When Donald Trump was elected president in 2016, many observers noted that, terrifyingly, he would soon be the sole person in charge of determining whether or not to use the U.S.’s vast nuclear weapons capability. He would have the power to end life on Earth in a matter of minutes.
As Barack Obama and Joe Biden were preparing to hand the nuclear codes over, the outgoing vice president warned against any preemptive use of the terrible weapons: “Given our non-nuclear capabilities and the nature of today’s threats — it’s hard to envision a plausible scenario in which the first use of nuclear weapons by the United States would be necessary,” Biden said in January 2017. Biden added that he and Obama had “made a commitment to create the conditions by which the sole purpose of nuclear weapons would be to deter others from launching a nuclear attack.”
Despite Biden’s encouraging remarks that the United States likely wouldn’t employ the “first use” of nuclear weapons, Trump was inheriting a nuclear weapons apparatus with far more continuity than rupture from previous administrations. The United States had not, in fact, adopted an explicit “no first use” policy during the Obama administration, despite relentless lobbying from nonproliferation experts. And, as he did with so many aspects of the U.S. national security state, Trump took the existing nuclear powers and authorities and expanded them to enrich weapons contractors and satisfy the reactionary requirement of maintaining U.S. global military hegemony.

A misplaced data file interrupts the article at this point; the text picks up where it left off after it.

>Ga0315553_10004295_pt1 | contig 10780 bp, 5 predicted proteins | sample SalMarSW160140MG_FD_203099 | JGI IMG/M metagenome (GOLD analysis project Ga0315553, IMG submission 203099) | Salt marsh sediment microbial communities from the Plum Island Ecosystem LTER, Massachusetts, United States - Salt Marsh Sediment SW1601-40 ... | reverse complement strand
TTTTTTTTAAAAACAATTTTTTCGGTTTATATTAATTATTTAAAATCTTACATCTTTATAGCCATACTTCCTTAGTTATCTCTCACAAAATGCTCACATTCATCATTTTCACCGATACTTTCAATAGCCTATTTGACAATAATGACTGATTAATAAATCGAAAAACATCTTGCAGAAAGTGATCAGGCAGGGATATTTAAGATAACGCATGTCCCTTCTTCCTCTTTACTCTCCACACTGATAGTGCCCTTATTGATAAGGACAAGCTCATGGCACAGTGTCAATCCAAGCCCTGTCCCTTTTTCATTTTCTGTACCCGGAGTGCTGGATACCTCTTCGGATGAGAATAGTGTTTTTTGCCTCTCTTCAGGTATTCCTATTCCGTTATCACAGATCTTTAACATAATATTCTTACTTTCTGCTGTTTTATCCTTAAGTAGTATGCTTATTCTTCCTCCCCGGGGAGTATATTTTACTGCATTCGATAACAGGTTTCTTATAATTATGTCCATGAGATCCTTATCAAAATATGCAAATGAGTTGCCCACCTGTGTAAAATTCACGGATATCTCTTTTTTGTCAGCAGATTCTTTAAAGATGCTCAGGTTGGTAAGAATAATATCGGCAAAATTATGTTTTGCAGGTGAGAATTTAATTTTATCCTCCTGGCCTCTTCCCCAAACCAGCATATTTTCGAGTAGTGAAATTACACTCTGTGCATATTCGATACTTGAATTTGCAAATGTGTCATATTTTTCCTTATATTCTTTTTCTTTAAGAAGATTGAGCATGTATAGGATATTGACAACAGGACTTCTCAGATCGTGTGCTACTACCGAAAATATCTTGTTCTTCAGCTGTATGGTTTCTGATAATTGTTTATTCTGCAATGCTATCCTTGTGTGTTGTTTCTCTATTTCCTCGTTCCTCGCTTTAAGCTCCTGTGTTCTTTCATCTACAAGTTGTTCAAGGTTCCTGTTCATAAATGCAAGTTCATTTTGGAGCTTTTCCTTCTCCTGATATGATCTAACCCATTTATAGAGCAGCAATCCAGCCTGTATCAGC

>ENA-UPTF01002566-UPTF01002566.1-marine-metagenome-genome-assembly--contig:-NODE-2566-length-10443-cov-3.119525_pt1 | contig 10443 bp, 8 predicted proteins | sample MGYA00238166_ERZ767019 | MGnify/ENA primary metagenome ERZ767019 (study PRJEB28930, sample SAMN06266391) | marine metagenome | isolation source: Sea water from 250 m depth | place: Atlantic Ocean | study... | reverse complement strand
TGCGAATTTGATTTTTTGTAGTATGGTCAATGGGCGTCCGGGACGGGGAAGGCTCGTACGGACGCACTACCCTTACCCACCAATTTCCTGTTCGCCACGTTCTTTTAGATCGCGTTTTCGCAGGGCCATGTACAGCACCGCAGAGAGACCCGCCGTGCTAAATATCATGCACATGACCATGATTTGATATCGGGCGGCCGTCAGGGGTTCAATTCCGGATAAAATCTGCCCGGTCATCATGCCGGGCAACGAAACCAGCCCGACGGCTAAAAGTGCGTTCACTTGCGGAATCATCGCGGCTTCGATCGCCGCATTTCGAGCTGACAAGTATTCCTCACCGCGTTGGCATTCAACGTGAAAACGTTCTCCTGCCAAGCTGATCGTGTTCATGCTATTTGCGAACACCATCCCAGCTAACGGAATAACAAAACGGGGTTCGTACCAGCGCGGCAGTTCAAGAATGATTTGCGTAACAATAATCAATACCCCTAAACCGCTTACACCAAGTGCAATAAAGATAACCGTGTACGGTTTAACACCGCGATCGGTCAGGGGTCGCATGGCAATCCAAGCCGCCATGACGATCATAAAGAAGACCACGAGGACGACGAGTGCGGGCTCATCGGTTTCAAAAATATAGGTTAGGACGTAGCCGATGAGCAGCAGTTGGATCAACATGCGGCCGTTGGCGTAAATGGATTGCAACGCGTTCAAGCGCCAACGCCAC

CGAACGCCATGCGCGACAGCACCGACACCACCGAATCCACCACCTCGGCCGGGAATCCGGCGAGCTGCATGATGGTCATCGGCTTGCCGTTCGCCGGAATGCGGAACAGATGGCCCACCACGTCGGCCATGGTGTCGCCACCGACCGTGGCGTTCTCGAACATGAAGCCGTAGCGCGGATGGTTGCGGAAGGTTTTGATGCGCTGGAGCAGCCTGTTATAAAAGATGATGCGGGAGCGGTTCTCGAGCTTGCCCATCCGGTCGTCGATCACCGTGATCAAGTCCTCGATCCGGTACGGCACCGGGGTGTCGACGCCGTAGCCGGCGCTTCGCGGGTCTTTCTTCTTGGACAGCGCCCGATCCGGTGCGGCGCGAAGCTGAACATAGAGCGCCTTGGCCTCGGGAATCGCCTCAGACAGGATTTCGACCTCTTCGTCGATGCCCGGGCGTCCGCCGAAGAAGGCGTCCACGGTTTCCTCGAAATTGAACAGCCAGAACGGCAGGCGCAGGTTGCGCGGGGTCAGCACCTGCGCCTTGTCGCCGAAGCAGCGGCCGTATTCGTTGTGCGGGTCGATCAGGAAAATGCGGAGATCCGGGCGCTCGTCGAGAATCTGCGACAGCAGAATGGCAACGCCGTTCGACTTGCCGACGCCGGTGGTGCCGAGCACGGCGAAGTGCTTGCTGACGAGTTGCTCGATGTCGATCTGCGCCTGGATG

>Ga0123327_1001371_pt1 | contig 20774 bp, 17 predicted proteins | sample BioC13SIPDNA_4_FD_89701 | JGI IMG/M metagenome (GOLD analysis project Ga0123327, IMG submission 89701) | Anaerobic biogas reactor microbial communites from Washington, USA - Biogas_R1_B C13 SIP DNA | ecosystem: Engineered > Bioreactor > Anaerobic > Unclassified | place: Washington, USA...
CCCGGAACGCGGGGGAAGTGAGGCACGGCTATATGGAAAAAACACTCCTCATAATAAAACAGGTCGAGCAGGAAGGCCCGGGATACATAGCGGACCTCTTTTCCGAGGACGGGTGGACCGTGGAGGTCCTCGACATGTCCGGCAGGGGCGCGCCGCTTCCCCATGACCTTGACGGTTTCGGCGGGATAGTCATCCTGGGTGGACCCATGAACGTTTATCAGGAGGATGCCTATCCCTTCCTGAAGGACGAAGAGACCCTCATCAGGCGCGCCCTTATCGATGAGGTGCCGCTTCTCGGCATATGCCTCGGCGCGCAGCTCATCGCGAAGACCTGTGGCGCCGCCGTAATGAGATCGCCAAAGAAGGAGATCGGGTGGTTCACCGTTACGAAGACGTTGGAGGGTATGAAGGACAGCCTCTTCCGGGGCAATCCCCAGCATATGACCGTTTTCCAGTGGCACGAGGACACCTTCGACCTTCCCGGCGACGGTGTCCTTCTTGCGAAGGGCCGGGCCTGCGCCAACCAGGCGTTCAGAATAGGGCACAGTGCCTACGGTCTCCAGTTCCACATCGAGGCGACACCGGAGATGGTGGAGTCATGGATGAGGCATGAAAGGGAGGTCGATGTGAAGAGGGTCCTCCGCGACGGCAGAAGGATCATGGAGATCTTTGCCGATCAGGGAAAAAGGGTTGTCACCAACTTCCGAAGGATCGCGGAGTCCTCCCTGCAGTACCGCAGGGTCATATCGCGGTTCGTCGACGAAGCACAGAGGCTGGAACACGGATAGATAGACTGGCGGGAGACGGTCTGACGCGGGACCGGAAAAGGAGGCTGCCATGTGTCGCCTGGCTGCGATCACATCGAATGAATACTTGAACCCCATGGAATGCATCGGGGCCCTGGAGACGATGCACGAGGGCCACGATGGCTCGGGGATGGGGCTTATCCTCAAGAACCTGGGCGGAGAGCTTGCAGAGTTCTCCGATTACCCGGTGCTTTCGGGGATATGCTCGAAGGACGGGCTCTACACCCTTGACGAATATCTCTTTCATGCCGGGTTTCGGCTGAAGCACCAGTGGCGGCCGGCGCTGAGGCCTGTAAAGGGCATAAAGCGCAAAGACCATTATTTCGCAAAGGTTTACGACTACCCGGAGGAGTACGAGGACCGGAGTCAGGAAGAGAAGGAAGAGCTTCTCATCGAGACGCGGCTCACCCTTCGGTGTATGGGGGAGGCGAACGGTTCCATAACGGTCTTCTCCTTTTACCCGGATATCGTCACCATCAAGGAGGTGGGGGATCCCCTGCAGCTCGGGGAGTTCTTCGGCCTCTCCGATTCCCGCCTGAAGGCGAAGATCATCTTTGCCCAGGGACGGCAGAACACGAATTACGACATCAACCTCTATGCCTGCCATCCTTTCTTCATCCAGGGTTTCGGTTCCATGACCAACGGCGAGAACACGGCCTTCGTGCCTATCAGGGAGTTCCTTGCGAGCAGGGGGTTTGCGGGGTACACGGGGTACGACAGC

Four U.S. presidents have issued reports known as a Nuclear Posture Review (NPR), dating back to the Clinton White House in 1993. The Trump administration’s NPR was typically bellicose. Contrary to Biden’s urging in 2017 that the “sole use” of nuclear weapons should be in response to a nuclear attack, Trump’s review significantly widened the aperture for their use. That report, whose author is still unknown, referenced using nuclear weapons to deter “non-nuclear aggression,” a phrase widely understood at the time to include cyber, chemical and biological attacks.